Principle 4: Openly examine and confess my faults to myself, to God, and to someone I trust.
“Happy are the pure in heart.” (Matthew 5:8)
Step 5: We admitted to God, to ourselves, and to another human being the exact nature of our wrongs.
“Therefore confess your sins to each other and pray for each other so that you may be healed.” (James 5:16)
This month we are going to focus on confessing (admitting) our sins, all the dark secrets of our past, to another person.
We have all heard that the wages of sin is death, but you may not have heard that the wages of sin are never frozen or that they are never subject to income taxes. One of the main reasons for that is because most of the wages of sin go unreported! And, by the way, if the wages of sin is death, shouldn’t you quit before payday?
Why Admit My Wrongs?
All joking aside, this part of Principle 4 is often difficult for people. I am often asked, “Why do I have to admit my wrongs to another?”
Many of us have been keeping secrets almost all of our lives. Every day those secrets take a toll on us. The toll we pay is loss of self-respect and energy as well as bondage to old codependent habits. Admitting —out loud —those secrets strips them of their power. They lose much of their hold on us when they are spoken.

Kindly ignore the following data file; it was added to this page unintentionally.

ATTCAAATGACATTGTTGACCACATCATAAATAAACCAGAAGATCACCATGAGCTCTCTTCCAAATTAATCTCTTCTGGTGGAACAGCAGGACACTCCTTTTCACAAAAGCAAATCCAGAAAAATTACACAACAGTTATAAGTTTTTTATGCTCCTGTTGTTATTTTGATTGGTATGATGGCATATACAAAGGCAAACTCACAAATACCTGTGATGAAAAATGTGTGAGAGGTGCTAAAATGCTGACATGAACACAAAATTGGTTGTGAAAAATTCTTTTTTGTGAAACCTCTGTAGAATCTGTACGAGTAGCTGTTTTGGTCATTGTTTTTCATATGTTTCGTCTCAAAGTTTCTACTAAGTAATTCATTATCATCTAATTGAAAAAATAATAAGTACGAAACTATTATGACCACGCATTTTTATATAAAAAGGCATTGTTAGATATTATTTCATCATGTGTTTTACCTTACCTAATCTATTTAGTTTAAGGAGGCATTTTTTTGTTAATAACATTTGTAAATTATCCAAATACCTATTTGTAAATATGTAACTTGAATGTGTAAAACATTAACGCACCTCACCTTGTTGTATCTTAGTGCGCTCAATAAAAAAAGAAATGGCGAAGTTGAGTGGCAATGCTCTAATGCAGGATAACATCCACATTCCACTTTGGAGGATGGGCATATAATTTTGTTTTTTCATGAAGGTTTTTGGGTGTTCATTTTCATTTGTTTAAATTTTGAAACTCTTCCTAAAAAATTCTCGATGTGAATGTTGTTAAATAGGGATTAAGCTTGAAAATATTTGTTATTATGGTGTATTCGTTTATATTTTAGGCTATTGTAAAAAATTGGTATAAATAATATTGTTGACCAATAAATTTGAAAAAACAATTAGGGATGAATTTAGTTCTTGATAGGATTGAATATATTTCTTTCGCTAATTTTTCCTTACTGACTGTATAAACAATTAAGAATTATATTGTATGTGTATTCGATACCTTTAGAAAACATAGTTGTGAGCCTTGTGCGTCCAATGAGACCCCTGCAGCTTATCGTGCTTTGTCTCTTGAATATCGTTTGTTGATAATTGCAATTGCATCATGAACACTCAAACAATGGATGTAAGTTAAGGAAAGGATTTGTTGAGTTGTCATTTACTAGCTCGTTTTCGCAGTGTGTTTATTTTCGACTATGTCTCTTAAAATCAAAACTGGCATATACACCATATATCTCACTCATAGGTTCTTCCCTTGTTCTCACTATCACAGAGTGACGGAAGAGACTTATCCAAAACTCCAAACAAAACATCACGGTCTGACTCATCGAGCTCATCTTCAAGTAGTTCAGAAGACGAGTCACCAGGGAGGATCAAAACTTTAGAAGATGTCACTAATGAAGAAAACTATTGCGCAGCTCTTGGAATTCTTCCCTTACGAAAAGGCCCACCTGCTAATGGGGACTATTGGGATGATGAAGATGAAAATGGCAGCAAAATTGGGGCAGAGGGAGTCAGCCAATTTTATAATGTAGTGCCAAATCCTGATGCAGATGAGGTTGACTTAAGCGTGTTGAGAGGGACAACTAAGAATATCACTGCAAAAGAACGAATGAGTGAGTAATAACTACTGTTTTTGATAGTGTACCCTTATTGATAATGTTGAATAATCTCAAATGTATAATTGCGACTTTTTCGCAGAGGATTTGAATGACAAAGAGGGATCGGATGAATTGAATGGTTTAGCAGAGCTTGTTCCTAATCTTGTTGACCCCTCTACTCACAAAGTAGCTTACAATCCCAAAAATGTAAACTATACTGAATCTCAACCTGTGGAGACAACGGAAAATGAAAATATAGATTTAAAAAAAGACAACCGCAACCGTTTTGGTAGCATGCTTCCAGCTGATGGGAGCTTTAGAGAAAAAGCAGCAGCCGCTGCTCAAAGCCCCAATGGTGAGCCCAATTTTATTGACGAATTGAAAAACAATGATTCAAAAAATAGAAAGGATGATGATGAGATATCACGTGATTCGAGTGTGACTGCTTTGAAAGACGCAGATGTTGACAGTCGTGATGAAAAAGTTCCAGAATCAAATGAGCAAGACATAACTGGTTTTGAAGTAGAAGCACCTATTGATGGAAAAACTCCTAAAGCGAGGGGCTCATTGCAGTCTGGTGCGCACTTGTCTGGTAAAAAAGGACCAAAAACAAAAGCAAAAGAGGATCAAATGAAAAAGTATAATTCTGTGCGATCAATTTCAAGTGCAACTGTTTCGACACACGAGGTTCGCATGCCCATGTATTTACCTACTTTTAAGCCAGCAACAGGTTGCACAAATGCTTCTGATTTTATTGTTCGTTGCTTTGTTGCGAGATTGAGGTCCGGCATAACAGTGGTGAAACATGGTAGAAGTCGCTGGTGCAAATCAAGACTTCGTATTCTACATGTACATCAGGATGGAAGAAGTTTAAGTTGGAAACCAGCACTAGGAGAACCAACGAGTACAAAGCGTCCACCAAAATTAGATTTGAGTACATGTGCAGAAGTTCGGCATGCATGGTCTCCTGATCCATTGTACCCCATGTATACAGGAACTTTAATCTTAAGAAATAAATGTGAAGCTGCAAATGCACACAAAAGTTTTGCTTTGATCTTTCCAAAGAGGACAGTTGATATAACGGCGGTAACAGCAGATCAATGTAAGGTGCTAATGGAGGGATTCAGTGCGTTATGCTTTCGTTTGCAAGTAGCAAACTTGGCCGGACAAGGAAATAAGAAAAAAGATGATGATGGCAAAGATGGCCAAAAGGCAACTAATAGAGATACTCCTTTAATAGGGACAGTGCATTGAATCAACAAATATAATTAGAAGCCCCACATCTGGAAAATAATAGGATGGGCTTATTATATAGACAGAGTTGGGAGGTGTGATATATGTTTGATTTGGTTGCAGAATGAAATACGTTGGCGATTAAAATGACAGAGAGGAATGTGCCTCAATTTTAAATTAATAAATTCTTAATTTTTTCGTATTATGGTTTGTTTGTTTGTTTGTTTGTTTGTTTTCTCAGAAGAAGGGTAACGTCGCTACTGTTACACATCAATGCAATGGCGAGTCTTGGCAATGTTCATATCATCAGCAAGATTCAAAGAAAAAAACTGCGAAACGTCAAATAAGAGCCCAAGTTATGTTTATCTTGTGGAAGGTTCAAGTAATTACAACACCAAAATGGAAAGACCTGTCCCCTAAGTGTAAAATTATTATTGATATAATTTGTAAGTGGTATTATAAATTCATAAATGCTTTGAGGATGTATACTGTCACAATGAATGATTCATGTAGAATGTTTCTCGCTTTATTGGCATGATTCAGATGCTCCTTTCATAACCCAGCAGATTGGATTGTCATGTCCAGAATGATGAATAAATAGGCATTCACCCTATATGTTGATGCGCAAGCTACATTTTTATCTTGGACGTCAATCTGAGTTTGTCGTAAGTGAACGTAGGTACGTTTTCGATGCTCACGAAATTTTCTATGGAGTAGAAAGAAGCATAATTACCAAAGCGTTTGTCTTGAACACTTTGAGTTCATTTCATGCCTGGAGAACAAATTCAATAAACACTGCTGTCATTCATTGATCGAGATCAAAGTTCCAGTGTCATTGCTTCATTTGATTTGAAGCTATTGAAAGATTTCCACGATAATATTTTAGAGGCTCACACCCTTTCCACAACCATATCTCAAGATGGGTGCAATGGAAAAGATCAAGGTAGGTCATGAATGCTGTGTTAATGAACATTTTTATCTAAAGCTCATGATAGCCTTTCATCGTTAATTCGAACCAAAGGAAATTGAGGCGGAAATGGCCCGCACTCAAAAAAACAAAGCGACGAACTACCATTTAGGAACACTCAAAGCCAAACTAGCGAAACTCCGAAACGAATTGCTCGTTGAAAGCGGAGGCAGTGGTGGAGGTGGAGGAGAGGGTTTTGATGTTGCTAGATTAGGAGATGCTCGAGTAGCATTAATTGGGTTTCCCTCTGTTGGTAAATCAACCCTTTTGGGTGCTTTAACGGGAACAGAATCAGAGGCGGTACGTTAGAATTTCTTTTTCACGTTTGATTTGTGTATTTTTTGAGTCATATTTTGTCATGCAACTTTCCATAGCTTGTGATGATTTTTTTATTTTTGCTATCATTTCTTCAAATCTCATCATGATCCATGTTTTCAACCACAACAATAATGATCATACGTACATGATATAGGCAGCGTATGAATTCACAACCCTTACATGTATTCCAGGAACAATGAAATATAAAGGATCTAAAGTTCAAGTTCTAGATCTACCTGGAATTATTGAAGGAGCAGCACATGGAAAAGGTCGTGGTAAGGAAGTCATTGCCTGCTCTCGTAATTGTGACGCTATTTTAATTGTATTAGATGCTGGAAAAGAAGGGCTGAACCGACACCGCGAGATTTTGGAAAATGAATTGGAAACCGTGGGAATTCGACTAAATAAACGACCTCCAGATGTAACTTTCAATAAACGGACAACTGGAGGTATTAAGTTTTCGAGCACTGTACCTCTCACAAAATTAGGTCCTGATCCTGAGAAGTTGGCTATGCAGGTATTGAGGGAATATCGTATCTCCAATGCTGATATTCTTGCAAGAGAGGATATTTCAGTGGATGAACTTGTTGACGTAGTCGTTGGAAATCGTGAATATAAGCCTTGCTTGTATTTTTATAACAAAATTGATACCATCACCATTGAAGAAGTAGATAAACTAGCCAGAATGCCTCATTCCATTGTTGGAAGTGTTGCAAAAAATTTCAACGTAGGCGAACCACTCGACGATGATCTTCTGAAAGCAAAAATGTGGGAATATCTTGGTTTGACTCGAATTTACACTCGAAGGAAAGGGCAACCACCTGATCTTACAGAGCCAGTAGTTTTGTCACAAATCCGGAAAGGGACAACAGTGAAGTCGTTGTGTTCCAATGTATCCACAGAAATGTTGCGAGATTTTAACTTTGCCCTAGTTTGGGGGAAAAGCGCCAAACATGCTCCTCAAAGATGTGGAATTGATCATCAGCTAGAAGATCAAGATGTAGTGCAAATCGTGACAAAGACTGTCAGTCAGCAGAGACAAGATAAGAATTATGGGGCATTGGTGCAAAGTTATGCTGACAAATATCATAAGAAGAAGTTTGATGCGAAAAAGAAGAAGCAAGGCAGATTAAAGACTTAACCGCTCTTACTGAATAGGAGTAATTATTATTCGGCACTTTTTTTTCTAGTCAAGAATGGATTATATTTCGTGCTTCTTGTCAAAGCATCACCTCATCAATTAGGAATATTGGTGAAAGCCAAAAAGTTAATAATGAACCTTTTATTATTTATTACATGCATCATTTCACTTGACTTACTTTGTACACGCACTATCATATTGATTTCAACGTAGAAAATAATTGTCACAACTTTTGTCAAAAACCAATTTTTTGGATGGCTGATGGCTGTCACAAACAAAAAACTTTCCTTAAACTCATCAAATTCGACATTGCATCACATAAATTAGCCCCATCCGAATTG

Still, we are afraid to reveal our secrets to another person, even someone we trust. We somehow feel as if we have everything to lose and nothing to gain. I want you to hear the truth. Do you know what we really have to lose by telling our secrets and sins to another?
We lose our sense of isolation. Somebody is going to come along side of us. Our sense of aloneness will begin to vanish.
We will begin to lose our unwillingness to forgive. When people accept and forgive us, we start to see that we can forgive others.
We will lose our inflated, false pride. As we see and accept who we are, we begin to gain true humility, which involves seeing ourselves as we really are and seeing God as He really is.
We will lose our sense of denial. Being truthful with another person will tear away our denial. We begin to feel clean and honest.
Now that you know what you have to lose when you admit your wrongs to another, let me tell you three benefits you will gain.
We gain healing that the Bible promises. Look at James 5:16 again: “Confess your sins to each other and pray for each other so that you may be healed.” The key word here is healed. The verse doesn’t say, “Confess your sins to one another and you will be forgiven.” God forgave you when you confessed your sins to Him. Now He says you will begin the healing process when you confess your sins to another.
We gain freedom. Our secrets have kept us in chains — bound, frozen, unable to move forward in any of our relationships with God and others. Admitting our sins snaps the chains so God’s healing power can start. “They cried to the Lord in their troubles, and he rescued them! He led them from the darkness and the shadow of death and snapped their chains” (Psalm107:13 – 14, TLB).